won a special Jury Prize at the Sundance Film Festival for originality. It
stars James Spader and the up-and-coming young actress Maggie Gyllenhaal.
Film critic David Edelstein has a review.
The most powerful film I've seen this year is Frederick Wiseman's three-hour
documentary "Domestic Violence," which takes place mostly in a shelter for
battered spouses and their children. Wiseman shows us countless women who
became dependent on their abusers to fill some inner vacuum, and who only
broke free when their lives or the lives of their children became endangered.
I mention Wiseman's film because I know it's going to look very weird at the
end of the year when two of my favorite movies are "Domestic Violence" and
"Secretary," which is a lovely and desperately sweet romantic comedy about a
woman who gets liberated by being spanked and shackled by her employer, sort
of an S&M "Pretty Woman."
I don't see loving "Secretary" as being a contradiction, exactly. In part
that's because the S&M is bloodless, but it's also because I think a healthy
popular culture ought to be able to accommodate different points of view, with
one work saying one thing strongly, and another saying `Yes, but.' The `Yes,
but' of "Secretary" is that two monumentally damaged people might actually be
freed from their psychological shackles by acting out a master-slave
The movie is based on a story by Mary Gaitskill in her collection, "Bad
Behavior," which is one of the best titles a short-story collection ever had,
because you end up saying, `That's not so bad,' instead of `Yuck.' The humor
of Gaitskill is hard and dry, and on paper, "Secretary" ends with the narrator
feeling estranged from her own body, and saying she doesn't much mind it.
Director Steven Shainberg and screenwriter Erin Cressida Wilson have sweetened
up this premise, but I don't mean that to sound too patronizing. Sweet in
this explosive context is rather bracing.
They get away with it, at least in my mind, because the woman and the man are
both such lovable basket cases. Lee, who's played by Maggie Gyllenhaal, has
an overbearing mom and an absent alcoholic dad, and when she loses control of
events, she takes one of many sundry sharp implements to her arms and legs.
She cuts and burns herself, and once cuts too deeply and nearly bleeds to
death. Out of the hospital, Lee answers an ad for a secretary to the attorney
E. Edward Grey, played by James Spader, whose office is like a Victorian
aesthete's pleasure palace. Grey is a tortured soul himself, having been left
by his domineering wife.
When he notices the bandaged cuts on Lee's legs, he becomes interested. On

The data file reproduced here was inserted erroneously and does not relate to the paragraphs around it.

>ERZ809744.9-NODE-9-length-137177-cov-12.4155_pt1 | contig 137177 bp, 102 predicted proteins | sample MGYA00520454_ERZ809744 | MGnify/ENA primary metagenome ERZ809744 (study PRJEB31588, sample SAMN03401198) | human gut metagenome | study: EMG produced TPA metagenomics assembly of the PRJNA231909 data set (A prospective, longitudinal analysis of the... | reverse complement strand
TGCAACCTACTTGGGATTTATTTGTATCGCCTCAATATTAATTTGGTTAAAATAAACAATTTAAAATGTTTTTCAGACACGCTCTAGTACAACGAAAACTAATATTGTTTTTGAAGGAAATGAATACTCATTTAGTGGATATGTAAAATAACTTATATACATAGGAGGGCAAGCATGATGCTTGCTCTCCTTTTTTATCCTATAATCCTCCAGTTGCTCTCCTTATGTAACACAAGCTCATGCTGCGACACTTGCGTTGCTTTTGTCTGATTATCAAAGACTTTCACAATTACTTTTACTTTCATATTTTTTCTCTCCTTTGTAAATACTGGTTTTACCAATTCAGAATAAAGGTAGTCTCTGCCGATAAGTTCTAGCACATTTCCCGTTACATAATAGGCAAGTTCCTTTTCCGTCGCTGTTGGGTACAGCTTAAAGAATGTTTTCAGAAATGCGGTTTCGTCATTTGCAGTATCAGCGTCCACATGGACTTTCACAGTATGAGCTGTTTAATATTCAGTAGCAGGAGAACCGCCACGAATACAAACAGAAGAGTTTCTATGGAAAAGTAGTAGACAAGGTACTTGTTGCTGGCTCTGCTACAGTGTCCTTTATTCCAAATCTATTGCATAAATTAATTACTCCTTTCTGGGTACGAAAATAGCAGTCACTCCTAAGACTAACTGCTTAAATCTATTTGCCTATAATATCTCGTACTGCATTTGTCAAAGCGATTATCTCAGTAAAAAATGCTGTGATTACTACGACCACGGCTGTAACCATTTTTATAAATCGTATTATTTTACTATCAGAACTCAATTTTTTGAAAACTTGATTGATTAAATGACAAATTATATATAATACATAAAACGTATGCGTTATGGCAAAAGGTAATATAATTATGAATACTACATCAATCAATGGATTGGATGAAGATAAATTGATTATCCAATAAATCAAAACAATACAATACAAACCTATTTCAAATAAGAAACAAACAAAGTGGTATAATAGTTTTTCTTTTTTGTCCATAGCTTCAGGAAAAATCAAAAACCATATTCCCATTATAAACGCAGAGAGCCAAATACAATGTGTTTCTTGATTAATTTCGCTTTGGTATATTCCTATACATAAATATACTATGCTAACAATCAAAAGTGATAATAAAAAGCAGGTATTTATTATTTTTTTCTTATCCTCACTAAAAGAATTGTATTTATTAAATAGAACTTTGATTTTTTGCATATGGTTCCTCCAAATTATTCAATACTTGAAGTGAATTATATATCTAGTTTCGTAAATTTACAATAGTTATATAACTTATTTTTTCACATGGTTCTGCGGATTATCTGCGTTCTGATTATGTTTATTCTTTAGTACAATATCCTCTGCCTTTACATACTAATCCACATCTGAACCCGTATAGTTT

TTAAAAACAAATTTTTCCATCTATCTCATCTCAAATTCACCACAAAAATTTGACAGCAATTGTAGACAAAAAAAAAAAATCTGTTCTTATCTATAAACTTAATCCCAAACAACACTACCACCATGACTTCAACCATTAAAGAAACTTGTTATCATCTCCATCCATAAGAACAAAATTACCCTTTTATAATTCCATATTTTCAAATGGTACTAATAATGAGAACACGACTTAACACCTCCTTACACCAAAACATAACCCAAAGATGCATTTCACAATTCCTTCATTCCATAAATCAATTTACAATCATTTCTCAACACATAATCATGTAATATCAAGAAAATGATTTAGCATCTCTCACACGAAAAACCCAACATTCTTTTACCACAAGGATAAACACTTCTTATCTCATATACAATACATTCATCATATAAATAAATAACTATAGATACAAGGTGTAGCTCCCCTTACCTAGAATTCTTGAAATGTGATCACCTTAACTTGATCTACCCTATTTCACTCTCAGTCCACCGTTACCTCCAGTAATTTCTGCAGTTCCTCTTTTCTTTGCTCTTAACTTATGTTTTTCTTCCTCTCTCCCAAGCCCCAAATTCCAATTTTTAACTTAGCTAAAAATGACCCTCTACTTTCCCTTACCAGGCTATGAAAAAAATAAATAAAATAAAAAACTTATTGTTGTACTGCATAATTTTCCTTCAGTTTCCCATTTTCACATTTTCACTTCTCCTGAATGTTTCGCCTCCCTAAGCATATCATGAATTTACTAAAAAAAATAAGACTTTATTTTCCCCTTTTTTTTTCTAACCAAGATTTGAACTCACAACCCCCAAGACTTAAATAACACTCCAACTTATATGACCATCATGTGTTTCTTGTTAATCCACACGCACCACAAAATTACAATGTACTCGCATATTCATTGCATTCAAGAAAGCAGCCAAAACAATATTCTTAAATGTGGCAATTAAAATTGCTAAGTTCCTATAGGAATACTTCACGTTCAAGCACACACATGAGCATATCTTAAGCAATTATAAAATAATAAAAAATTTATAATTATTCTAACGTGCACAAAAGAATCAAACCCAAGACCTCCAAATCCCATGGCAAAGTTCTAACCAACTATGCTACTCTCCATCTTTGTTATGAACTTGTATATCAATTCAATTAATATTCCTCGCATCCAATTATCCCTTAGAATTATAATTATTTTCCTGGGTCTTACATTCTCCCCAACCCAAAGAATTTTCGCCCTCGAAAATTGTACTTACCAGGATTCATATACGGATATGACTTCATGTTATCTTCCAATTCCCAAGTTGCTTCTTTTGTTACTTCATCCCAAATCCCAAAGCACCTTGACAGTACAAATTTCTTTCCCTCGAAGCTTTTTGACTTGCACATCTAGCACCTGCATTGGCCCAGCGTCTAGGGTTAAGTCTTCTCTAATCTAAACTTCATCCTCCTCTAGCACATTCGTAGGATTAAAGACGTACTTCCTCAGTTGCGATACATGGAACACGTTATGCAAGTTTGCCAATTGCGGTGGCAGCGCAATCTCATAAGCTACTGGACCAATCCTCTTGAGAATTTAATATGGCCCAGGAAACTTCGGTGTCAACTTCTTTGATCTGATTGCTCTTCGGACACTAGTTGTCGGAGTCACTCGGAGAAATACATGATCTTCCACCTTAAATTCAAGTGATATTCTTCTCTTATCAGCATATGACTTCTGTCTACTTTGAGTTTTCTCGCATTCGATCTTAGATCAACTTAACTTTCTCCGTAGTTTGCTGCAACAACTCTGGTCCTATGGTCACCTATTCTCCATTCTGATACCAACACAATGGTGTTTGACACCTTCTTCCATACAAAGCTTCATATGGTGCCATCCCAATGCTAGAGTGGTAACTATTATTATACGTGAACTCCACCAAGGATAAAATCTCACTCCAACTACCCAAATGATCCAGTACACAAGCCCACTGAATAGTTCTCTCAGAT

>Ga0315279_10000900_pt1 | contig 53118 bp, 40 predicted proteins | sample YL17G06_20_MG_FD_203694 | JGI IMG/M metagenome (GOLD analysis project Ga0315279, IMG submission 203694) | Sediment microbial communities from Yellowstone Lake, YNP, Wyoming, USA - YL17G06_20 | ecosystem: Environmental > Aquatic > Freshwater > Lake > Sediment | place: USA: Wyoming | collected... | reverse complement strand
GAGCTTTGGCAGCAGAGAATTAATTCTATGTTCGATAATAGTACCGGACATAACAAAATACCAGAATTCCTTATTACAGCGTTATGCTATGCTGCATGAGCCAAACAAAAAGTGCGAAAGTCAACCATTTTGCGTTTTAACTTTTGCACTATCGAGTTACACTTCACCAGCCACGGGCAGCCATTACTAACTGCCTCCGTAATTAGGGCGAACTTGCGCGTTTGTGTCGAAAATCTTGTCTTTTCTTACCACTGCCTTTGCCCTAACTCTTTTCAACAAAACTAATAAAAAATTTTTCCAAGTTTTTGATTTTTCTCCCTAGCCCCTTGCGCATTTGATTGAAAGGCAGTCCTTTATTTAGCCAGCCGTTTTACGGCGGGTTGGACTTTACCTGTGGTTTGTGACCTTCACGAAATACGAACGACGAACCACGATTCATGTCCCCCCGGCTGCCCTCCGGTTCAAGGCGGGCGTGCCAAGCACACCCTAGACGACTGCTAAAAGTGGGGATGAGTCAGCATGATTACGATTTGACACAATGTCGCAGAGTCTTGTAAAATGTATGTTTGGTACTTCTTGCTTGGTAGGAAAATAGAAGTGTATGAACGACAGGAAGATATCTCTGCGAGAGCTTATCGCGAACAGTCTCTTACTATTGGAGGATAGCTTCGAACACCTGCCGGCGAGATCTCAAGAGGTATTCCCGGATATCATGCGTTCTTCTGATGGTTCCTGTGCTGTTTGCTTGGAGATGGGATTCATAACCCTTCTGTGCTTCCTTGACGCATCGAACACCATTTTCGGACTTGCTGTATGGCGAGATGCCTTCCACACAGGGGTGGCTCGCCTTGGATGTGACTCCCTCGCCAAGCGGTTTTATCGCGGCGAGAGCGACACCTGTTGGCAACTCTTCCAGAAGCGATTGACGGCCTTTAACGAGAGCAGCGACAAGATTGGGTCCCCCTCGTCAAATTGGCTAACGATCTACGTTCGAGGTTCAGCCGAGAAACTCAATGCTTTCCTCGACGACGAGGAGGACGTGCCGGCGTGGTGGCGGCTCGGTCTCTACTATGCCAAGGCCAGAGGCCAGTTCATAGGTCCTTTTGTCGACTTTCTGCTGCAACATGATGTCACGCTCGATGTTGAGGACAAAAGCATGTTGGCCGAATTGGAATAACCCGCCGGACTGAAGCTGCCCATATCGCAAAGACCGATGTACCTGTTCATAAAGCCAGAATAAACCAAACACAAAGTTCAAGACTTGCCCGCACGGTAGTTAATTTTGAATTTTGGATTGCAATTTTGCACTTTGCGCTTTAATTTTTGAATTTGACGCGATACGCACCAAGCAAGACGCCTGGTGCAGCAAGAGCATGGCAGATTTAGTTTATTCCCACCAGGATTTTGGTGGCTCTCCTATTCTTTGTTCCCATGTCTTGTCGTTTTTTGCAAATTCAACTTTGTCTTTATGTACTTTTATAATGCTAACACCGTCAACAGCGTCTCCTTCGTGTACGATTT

some unconscious level he senses that their needs might be complementary. He
humiliates her subtly, then not so subtly. He berates her for typographical
errors, but he also issues more positive commands. He tells her not to cut
herself, and she doesn't. Then he asks her into his office to review a letter
she has mistyped.
(Soundbite from "Secretary")
Mr. JAMES SPADER: (As E. Edward Grey) Now I want you to bend over the desk,
so you're looking directly at it. Get your face very close to the letter, and
read the letter aloud.
Ms. MAGGIE GYLLENHAAL: (As Lee) I don't understand.
Mr. SPADER: There's nothing to understand. Put your elbows on the desk,
bend over, get your face close to the letter and read it aloud.
Ms. GYLLENHAAL: Dear Mr. Garvey, I'm grateful to you for referring...
(Soundbite of bang)
Mr. SPADER: Continue.
EDELSTEIN: It almost sounds like a soft-core porn movie, doesn't it, with
Spader's clenched little drone and Gyllenhaal's twitters, and that great
Angelo Badalamenti music which transports you to a fantasy harem, and parodies
that fantasy, too. But the soundtrack doesn't do justice to the scene you
just heard, or to Gyllenhaal, who'll be a star after this movie. The drama is
in her tremulousness and the way she moves from dazed and skittery into
something like elation, into rhapsody at being freed from her anger toward
herself, serving now as the vessel for this even more helpless sap's anger.
Most love stories are bland and generalized. This one takes you deep inside
Now I don't have a lot of first-hand experience at this S&M arena. I mean,
even if I did, I'd say I didn't. But I do know that movies and TV, in the US
at least, don't want to touch this stuff. "Buffy the Vampire Slayer" played a
little with S&M last season, but in between Buffy's gory stakings of male
vampires, it was coy, and guilty about her sexual masochism. It didn't show
you the whole dynamic, the way "Secretary" does. I know that some people will
find this an uncomfortable fantasy, patriarchal and demeaning to women. But
isn't it important to dramatize the ways in which sexual role-playing can be
liberating, too, and an antidote to shame? Must all love stories be told from
the missionary position?
BOGAEV: David Edelstein is film critic for the online magazine Slate.
BOGAEV: For Terry Gross, I'm Barbara Bogaev.
Transcripts are created on a rush deadline, and accuracy and availability may vary. This text may not be in its final form and may be updated or revised in the future. Please be aware that the authoritative record of Fresh Air interviews and reviews are the audio recordings of each segment.